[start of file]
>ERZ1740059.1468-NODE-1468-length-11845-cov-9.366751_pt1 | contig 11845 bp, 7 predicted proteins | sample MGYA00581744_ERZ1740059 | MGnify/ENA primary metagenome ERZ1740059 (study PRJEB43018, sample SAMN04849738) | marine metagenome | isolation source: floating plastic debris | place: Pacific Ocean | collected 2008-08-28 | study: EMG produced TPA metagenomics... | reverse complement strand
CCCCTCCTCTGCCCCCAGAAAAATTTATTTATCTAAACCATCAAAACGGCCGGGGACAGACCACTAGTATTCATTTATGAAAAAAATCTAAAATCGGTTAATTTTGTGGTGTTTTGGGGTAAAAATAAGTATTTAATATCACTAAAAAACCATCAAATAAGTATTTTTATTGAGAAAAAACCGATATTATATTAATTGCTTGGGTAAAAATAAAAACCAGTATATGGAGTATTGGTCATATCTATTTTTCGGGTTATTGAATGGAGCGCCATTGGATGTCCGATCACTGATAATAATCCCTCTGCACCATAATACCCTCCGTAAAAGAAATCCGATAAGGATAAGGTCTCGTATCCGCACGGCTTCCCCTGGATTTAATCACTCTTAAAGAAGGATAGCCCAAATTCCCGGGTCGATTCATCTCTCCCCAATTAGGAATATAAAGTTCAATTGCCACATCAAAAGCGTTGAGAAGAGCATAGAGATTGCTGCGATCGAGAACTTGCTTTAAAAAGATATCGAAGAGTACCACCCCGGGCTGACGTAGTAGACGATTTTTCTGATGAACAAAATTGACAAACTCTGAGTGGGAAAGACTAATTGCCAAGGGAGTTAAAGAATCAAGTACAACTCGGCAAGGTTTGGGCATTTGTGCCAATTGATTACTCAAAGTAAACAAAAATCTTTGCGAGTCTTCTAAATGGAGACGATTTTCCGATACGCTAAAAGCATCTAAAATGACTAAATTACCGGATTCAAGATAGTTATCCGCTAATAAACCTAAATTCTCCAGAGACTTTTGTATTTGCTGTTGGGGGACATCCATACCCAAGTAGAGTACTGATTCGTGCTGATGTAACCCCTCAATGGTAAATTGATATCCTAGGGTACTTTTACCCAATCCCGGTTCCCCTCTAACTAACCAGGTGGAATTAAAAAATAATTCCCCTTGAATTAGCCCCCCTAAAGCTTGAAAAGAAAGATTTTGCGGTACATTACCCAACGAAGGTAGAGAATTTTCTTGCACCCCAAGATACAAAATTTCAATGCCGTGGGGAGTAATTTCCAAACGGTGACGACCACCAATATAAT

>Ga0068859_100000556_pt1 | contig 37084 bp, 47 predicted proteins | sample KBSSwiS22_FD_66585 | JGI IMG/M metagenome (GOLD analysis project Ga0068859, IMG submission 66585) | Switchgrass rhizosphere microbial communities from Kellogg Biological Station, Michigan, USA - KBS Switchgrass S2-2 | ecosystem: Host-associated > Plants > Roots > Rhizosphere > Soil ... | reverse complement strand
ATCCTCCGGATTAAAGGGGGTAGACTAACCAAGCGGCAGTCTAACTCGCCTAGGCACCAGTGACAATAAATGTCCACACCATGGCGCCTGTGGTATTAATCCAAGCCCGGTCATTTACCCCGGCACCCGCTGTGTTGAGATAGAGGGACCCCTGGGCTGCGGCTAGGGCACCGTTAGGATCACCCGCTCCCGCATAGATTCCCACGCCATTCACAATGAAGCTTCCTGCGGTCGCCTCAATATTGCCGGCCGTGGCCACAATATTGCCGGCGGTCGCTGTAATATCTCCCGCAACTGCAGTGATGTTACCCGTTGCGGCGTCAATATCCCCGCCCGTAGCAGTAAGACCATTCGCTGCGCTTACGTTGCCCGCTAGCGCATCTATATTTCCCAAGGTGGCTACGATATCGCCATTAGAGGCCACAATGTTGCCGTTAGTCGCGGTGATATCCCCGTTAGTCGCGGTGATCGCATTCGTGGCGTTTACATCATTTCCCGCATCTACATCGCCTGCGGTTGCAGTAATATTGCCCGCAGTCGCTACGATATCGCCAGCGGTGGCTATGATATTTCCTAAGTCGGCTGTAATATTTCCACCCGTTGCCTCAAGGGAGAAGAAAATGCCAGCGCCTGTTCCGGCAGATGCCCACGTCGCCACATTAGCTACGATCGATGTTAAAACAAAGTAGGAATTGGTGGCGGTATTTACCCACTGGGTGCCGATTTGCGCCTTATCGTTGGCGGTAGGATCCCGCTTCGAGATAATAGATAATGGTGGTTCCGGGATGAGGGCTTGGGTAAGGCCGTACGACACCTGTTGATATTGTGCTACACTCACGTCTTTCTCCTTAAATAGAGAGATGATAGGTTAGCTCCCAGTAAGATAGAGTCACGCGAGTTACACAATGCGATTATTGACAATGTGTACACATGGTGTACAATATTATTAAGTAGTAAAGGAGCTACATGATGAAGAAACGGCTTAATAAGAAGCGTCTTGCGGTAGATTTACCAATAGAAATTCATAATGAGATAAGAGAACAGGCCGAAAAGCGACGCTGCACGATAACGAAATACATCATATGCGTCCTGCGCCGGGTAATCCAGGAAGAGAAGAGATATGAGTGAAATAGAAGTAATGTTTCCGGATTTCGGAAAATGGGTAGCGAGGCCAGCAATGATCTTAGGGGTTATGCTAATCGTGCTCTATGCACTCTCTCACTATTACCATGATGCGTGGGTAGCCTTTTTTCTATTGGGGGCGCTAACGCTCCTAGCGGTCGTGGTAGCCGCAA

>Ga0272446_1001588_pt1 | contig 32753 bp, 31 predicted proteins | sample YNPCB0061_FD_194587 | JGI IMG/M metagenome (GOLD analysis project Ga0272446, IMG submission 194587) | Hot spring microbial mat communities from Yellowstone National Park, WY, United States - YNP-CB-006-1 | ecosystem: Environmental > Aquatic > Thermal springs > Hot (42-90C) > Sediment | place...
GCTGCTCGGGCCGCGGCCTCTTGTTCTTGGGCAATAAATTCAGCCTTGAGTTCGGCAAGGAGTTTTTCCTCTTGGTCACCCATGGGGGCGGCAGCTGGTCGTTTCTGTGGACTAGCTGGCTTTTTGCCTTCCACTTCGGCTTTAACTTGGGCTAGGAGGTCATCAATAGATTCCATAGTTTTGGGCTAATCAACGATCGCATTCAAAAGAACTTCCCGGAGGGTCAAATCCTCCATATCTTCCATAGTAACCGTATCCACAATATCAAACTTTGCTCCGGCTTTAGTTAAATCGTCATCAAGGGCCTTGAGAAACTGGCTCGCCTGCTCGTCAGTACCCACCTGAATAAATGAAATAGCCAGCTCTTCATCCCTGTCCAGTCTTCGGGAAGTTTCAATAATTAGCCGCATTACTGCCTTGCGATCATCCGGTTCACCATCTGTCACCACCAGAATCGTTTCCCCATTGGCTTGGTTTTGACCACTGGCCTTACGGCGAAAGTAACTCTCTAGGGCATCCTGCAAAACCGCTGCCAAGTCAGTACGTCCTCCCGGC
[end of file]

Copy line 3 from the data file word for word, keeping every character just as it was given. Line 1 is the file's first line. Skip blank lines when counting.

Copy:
>Ga0068859_100000556_pt1 | contig 37084 bp, 47 predicted proteins | sample KBSSwiS22_FD_66585 | JGI IMG/M metagenome (GOLD analysis project Ga0068859, IMG submission 66585) | Switchgrass rhizosphere microbial communities from Kellogg Biological Station, Michigan, USA - KBS Switchgrass S2-2 | ecosystem: Host-associated > Plants > Roots > Rhizosphere > Soil ... | reverse complement strand